Was this for real, she wondered? It took a few moments to sink in, but having checked the terms on which offers were made, it all appeared genuine. Gosh, Mike will be pleased, she chuckled. And yet, her overwhelming feeling was one of great curiosity. She looked down at the little bear, still sat on the desk beside the computer screen. “Someone wants you,” she said. “Someone wants you very, very badly.” She turned to gaze dreamily out through the shop front window.

“But why?”



maskFor Valentina it had been a delightful evening at the Viennese Masque Ball. Christmas was approaching, and the festive mood was set by a  truly wonderful chamber orchestra playing rousing music, with lively dancing, delicious canapes and sparkling wine – all in the traditional setting of an original 18th Century country mansion. Furthermore, she was enjoying the company of her charming and mysterious masqued suitor.

As midnight approached, the couple withdrew to the quiet of the balcony, bathed in the silvery light of the winter moon. This was the time, she thought, to solve the enigma that had been puzzling her all evening.

“Do tell me,” she said. “I have to know, who is the man who has so entertained me all evening, the man behind that dramatic mask?”

Pausing, he slowly removed the mask, and looked straight into her dark eyes. Instantly, fear flashed across her face like lightning. Dark and painful memories she had thought left dormant leapt suddenly to the forefront of her mind, as she realised what a fool she had been. He was back.

The Seer

2012-10-29 11.34.13Celebrated in her own community as a “Seer” during her short life, she was taken tragically at an early age.  And yet, her presence lives on as the photograph shows. Some would have you believe that she continues to be able to foresee the future – that if you look into her eyes, they may suddenly, and surprisingly, blink open and stare back at you, indicating that a significant life event – good or bad – is imminent…….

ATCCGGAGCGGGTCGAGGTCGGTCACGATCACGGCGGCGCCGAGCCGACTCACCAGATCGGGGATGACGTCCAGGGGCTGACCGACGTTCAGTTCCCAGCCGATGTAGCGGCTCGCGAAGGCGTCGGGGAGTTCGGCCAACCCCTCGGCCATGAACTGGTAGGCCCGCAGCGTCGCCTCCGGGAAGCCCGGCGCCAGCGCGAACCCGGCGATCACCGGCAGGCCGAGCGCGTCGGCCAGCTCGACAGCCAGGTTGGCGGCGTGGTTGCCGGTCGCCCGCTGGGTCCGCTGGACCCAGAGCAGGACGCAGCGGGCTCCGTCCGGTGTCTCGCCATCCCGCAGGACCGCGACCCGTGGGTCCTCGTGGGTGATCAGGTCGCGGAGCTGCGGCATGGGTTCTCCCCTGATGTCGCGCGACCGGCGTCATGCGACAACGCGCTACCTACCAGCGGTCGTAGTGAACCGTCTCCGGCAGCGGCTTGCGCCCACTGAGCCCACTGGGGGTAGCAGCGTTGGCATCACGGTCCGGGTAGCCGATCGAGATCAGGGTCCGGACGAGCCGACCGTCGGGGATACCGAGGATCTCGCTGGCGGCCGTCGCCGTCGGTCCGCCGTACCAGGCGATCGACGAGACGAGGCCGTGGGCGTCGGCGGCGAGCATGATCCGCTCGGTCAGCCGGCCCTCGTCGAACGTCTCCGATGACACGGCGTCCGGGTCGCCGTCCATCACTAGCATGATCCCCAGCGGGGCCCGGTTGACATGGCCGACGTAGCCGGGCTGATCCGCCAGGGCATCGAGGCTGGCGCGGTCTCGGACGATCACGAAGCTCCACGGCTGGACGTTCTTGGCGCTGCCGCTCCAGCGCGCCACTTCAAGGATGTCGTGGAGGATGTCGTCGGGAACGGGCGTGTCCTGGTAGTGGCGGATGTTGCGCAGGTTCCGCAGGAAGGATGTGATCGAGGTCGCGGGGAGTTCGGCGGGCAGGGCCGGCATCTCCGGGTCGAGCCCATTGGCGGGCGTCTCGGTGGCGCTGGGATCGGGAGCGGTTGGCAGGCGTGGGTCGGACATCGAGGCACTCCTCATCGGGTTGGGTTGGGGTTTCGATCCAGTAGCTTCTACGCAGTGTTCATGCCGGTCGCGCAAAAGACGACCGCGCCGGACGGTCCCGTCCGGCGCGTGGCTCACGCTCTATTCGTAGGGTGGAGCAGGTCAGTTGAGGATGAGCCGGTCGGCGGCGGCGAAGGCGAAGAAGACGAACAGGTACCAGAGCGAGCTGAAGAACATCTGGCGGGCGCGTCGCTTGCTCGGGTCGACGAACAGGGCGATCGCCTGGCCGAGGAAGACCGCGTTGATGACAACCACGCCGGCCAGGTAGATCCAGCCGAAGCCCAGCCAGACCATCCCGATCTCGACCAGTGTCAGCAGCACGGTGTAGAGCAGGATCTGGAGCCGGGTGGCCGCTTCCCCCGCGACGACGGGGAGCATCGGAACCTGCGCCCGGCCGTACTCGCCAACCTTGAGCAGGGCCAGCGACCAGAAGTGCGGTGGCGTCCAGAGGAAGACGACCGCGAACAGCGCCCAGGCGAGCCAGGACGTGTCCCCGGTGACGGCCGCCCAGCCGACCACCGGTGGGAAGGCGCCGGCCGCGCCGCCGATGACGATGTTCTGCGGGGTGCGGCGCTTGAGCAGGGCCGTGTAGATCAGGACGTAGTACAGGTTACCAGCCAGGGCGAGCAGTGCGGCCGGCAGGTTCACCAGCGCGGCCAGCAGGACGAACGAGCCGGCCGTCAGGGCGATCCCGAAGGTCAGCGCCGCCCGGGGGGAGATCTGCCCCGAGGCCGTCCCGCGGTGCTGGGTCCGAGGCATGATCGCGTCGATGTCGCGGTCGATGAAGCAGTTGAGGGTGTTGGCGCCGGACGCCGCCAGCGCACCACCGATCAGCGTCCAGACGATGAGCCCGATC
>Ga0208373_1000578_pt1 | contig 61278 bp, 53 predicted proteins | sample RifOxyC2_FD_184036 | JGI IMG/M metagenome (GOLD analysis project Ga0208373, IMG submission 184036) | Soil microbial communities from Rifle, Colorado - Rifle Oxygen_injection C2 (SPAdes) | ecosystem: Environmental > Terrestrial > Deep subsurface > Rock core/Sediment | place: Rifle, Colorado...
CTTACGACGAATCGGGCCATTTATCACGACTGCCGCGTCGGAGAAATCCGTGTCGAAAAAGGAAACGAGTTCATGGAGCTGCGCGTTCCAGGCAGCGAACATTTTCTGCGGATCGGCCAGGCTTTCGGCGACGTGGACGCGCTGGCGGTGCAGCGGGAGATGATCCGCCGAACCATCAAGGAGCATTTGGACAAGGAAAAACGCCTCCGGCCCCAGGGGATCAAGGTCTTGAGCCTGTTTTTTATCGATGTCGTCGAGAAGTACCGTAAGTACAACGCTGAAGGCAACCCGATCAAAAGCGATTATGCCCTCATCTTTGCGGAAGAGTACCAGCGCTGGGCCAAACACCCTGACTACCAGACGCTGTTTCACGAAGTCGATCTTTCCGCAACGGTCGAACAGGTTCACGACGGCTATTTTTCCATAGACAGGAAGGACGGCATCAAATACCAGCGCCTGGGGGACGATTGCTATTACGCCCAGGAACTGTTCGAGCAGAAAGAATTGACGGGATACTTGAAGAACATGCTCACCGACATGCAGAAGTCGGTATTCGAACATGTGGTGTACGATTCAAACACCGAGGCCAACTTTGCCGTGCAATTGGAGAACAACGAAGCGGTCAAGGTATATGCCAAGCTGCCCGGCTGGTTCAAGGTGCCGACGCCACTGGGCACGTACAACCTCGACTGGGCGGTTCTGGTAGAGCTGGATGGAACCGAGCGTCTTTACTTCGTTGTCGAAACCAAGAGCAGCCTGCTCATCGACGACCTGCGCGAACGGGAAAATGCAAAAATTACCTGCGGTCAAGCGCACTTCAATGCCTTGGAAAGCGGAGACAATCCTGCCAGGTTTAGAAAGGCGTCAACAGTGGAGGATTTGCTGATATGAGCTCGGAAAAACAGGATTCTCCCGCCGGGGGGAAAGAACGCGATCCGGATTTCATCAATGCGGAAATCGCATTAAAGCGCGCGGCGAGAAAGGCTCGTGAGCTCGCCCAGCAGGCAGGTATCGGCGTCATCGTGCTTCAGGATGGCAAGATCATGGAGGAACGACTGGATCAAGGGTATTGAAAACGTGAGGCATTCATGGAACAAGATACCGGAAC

Post inspired by this photo I took by the Lachine Canal in Montreal

Behind the Door

pebblesShe has seen the line of terraced whitewashed cottages before – every day from the upstairs window of the bus on the way to her shift at the factory. Yet in her recurring dream they have been transposed to another location – a cliff top path.

She is walking along that path, the cottages to her left, the blinding glare of the midday summer sun bouncing off their pale walls. On her right, she can hear the faint sound of the waves far below dragging the pebbles across the ocean floor, and feel the mist from the chill sea spray across her cheekbone.

It is always the same point at which she stops, turning to gaze across the wrought iron gate at one particular cottage door. She has yet to lift the latch of the gate and walk up to the door. Perhaps she will do that one night in the dream, maybe even knock upon the door.

And find out at long last: who or what is behind the door?

Trick or Treat?

wpid-wp-1414226403588.jpegI took this shot while getting in the mood for Halloween amongst the jack o’lanterns at Montreal’s Atwater Market.



Another of my shots taken on a cloudy day at the viewing deck on the 72nd Floor of London’s Shard, this time looking skywards to the very top of the building.

Cloud Busting


Visiting London for the Kate Bush concert, I spend the afternoon beforehand at the Shard – the latest addition to the city skyline and the tallest building in Western Europe. However, on exiting the elevator at the 72nd Floor, the viewing deck is so surrounded by clouds that the view over London is all but obscured. I focus my camera instead on the angular shapes of the amazing glass structure and the visitors interacting with it.